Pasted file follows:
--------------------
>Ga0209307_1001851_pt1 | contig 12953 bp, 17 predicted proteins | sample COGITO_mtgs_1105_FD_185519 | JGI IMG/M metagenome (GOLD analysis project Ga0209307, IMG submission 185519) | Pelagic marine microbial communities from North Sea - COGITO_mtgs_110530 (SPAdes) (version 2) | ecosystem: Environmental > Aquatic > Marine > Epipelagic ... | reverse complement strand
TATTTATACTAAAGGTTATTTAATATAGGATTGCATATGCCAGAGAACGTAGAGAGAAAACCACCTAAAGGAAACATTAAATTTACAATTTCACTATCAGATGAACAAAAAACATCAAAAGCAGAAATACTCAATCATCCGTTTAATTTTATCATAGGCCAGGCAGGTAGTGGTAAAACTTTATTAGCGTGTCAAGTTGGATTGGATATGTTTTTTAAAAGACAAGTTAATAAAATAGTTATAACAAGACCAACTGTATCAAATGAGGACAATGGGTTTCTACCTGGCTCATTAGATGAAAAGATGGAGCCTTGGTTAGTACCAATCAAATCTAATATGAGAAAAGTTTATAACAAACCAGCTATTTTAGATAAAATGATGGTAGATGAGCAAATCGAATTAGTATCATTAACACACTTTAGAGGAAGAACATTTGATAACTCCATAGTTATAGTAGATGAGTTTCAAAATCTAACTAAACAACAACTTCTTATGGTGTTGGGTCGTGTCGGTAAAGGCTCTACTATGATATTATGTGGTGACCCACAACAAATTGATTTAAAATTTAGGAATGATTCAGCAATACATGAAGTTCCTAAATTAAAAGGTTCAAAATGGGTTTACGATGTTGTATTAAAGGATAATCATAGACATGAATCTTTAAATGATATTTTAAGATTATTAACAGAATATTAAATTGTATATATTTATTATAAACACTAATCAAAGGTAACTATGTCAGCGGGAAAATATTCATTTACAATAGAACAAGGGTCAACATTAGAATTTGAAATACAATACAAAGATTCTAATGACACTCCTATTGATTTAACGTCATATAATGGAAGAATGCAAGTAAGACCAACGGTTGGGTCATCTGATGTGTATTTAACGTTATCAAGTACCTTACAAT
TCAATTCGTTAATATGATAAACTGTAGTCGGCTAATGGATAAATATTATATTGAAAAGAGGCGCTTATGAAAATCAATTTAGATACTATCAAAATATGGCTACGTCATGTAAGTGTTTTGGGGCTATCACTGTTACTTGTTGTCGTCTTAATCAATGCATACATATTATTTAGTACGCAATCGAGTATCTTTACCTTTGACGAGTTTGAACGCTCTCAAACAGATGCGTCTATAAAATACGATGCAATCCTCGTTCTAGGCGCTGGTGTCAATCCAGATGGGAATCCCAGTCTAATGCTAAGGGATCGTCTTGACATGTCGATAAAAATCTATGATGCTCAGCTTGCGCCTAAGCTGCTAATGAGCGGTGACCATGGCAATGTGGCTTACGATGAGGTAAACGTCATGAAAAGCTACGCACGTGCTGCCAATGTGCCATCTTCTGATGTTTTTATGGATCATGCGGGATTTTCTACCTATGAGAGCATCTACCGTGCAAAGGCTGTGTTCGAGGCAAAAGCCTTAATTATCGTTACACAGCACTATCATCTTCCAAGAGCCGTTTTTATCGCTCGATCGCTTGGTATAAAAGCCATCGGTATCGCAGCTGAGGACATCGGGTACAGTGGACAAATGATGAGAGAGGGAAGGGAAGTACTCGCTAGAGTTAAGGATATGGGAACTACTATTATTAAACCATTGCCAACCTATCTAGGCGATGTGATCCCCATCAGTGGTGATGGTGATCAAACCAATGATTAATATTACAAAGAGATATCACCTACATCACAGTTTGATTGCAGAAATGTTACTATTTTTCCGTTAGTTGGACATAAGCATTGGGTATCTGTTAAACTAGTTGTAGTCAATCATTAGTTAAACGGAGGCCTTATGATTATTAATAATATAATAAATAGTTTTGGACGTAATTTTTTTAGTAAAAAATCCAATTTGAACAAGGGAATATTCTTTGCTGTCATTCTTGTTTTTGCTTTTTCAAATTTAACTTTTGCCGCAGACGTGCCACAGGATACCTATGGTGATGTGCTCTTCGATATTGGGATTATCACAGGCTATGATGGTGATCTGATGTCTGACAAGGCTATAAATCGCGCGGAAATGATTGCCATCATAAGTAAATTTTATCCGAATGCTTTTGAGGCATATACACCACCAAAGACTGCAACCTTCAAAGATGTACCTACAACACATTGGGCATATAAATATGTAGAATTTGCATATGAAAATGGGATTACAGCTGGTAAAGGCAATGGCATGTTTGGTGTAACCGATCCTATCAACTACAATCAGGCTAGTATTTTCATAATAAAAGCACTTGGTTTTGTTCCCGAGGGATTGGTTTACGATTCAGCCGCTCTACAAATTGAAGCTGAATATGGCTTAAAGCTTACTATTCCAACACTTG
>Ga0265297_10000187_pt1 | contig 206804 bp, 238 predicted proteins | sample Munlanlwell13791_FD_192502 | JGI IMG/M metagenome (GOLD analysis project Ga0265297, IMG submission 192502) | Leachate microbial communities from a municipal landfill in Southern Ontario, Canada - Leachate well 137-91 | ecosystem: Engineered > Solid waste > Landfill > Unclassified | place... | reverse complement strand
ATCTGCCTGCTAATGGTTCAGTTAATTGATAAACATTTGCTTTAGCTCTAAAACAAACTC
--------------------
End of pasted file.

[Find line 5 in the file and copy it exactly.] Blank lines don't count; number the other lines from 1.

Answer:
ATCTGCCTGCTAATGGTTCAGTTAATTGATAAACATTTGCTTTAGCTCTAAAACAAACTC